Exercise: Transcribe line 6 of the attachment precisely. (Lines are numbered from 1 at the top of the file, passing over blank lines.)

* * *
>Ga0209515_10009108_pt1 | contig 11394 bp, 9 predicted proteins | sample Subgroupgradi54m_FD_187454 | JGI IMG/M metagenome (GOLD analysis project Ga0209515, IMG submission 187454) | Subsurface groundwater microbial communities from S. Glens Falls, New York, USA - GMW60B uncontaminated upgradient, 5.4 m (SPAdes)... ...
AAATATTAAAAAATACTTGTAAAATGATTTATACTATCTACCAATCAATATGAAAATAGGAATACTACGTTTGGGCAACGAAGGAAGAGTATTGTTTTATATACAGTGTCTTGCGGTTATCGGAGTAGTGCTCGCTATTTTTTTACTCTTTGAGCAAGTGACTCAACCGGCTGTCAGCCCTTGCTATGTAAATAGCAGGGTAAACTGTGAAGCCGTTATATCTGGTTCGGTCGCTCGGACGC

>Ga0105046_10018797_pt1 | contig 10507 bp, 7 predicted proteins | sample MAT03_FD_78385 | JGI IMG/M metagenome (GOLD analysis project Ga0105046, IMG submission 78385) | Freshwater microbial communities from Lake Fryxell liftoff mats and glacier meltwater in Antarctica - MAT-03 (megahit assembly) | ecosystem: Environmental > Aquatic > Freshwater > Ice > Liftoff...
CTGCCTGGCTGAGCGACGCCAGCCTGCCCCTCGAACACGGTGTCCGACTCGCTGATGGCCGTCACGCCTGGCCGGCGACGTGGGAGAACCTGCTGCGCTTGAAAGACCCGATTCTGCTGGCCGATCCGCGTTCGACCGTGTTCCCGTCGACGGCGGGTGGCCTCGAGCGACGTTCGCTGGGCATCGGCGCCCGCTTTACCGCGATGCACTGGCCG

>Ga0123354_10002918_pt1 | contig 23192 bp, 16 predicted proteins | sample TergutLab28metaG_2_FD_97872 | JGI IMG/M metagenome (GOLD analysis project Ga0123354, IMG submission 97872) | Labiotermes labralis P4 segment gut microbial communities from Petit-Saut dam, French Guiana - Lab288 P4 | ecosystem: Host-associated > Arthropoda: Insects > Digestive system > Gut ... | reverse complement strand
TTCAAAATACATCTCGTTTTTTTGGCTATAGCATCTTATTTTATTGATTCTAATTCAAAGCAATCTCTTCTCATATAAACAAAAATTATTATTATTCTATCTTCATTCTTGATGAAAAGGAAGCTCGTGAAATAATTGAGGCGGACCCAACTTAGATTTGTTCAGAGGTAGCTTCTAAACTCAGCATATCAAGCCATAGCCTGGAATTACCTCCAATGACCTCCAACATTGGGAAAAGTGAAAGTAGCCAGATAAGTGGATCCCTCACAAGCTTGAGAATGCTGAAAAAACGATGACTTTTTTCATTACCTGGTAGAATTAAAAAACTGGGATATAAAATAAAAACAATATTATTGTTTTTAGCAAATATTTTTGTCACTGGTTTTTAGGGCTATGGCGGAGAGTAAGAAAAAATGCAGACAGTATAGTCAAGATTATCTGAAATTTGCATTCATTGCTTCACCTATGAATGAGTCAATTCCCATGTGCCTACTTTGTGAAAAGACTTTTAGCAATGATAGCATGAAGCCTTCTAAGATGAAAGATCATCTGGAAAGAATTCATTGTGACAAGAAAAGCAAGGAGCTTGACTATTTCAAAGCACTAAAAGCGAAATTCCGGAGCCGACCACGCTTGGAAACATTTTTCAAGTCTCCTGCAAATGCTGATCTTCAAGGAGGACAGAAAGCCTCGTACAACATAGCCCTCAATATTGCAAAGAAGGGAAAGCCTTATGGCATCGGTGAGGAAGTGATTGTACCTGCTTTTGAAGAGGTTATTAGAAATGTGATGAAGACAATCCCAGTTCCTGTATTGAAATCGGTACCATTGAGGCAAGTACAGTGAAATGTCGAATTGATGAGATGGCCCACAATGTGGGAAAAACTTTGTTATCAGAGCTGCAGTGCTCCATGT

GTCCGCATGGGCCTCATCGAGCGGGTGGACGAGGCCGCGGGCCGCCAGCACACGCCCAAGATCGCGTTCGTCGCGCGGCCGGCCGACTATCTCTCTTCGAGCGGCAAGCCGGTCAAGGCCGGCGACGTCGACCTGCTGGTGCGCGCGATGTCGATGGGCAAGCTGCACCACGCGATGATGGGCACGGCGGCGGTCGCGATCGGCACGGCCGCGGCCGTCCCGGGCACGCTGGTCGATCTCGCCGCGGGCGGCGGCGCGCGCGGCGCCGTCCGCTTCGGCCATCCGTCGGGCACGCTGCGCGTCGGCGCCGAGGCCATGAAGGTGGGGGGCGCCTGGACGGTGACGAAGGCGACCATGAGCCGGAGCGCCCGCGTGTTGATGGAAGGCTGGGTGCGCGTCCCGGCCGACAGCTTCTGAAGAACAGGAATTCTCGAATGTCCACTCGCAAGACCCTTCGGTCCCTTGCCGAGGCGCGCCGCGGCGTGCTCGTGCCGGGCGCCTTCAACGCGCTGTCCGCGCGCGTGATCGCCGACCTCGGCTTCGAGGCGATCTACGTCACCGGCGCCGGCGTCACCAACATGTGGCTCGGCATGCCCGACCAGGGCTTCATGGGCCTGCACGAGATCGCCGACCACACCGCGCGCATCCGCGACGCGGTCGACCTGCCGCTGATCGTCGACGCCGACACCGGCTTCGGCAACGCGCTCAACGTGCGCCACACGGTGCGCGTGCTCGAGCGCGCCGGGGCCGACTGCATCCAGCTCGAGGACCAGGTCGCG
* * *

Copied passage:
TTCAAAATACATCTCGTTTTTTTGGCTATAGCATCTTATTTTATTGATTCTAATTCAAAGCAATCTCTTCTCATATAAACAAAAATTATTATTATTCTATCTTCATTCTTGATGAAAAGGAAGCTCGTGAAATAATTGAGGCGGACCCAACTTAGATTTGTTCAGAGGTAGCTTCTAAACTCAGCATATCAAGCCATAGCCTGGAATTACCTCCAATGACCTCCAACATTGGGAAAAGTGAAAGTAGCCAGATAAGTGGATCCCTCACAAGCTTGAGAATGCTGAAAAAACGATGACTTTTTTCATTACCTGGTAGAATTAAAAAACTGGGATATAAAATAAAAACAATATTATTGTTTTTAGCAAATATTTTTGTCACTGGTTTTTAGGGCTATGGCGGAGAGTAAGAAAAAATGCAGACAGTATAGTCAAGATTATCTGAAATTTGCATTCATTGCTTCACCTATGAATGAGTCAATTCCCATGTGCCTACTTTGTGAAAAGACTTTTAGCAATGATAGCATGAAGCCTTCTAAGATGAAAGATCATCTGGAAAGAATTCATTGTGACAAGAAAAGCAAGGAGCTTGACTATTTCAAAGCACTAAAAGCGAAATTCCGGAGCCGACCACGCTTGGAAACATTTTTCAAGTCTCCTGCAAATGCTGATCTTCAAGGAGGACAGAAAGCCTCGTACAACATAGCCCTCAATATTGCAAAGAAGGGAAAGCCTTATGGCATCGGTGAGGAAGTGATTGTACCTGCTTTTGAAGAGGTTATTAGAAATGTGATGAAGACAATCCCAGTTCCTGTATTGAAATCGGTACCATTGAGGCAAGTACAGTGAAATGTCGAATTGATGAGATGGCCCACAATGTGGGAAAAACTTTGTTATCAGAGCTGCAGTGCTCCATGT